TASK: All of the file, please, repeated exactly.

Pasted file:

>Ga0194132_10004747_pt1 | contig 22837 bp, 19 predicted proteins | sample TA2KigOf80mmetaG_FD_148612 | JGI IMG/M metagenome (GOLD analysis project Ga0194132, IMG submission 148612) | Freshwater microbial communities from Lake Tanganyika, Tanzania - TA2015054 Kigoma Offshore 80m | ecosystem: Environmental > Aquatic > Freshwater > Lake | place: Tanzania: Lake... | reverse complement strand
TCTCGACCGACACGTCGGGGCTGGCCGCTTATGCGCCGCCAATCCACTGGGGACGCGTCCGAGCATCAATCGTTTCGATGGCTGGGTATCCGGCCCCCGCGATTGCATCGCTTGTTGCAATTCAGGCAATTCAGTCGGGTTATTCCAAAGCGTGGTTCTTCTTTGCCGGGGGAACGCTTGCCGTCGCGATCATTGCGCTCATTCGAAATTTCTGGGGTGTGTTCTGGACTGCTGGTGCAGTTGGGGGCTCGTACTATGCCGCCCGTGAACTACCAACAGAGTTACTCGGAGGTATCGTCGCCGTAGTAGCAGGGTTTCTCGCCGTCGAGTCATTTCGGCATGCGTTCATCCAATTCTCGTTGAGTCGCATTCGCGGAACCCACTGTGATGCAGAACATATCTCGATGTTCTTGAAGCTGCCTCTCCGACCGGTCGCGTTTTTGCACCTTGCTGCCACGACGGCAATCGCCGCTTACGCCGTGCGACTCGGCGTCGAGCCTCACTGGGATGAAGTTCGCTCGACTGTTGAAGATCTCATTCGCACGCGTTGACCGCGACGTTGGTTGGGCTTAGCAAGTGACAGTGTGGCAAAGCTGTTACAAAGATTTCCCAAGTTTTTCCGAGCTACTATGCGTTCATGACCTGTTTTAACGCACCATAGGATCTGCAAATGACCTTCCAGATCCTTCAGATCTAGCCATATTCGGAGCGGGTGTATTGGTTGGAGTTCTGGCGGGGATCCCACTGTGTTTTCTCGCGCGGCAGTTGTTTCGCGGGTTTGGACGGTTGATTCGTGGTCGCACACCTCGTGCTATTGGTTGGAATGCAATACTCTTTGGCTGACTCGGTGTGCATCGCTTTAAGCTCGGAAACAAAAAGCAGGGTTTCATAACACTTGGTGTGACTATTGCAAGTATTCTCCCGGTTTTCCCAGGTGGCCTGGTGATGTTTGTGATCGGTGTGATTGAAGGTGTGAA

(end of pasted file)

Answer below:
>Ga0194132_10004747_pt1 | contig 22837 bp, 19 predicted proteins | sample TA2KigOf80mmetaG_FD_148612 | JGI IMG/M metagenome (GOLD analysis project Ga0194132, IMG submission 148612) | Freshwater microbial communities from Lake Tanganyika, Tanzania - TA2015054 Kigoma Offshore 80m | ecosystem: Environmental > Aquatic > Freshwater > Lake | place: Tanzania: Lake... | reverse complement strand
TCTCGACCGACACGTCGGGGCTGGCCGCTTATGCGCCGCCAATCCACTGGGGACGCGTCCGAGCATCAATCGTTTCGATGGCTGGGTATCCGGCCCCCGCGATTGCATCGCTTGTTGCAATTCAGGCAATTCAGTCGGGTTATTCCAAAGCGTGGTTCTTCTTTGCCGGGGGAACGCTTGCCGTCGCGATCATTGCGCTCATTCGAAATTTCTGGGGTGTGTTCTGGACTGCTGGTGCAGTTGGGGGCTCGTACTATGCCGCCCGTGAACTACCAACAGAGTTACTCGGAGGTATCGTCGCCGTAGTAGCAGGGTTTCTCGCCGTCGAGTCATTTCGGCATGCGTTCATCCAATTCTCGTTGAGTCGCATTCGCGGAACCCACTGTGATGCAGAACATATCTCGATGTTCTTGAAGCTGCCTCTCCGACCGGTCGCGTTTTTGCACCTTGCTGCCACGACGGCAATCGCCGCTTACGCCGTGCGACTCGGCGTCGAGCCTCACTGGGATGAAGTTCGCTCGACTGTTGAAGATCTCATTCGCACGCGTTGACCGCGACGTTGGTTGGGCTTAGCAAGTGACAGTGTGGCAAAGCTGTTACAAAGATTTCCCAAGTTTTTCCGAGCTACTATGCGTTCATGACCTGTTTTAACGCACCATAGGATCTGCAAATGACCTTCCAGATCCTTCAGATCTAGCCATATTCGGAGCGGGTGTATTGGTTGGAGTTCTGGCGGGGATCCCACTGTGTTTTCTCGCGCGGCAGTTGTTTCGCGGGTTTGGACGGTTGATTCGTGGTCGCACACCTCGTGCTATTGGTTGGAATGCAATACTCTTTGGCTGACTCGGTGTGCATCGCTTTAAGCTCGGAAACAAAAAGCAGGGTTTCATAACACTTGGTGTGACTATTGCAAGTATTCTCCCGGTTTTCCCAGGTGGCCTGGTGATGTTTGTGATCGGTGTGATTGAAGGTGTGAA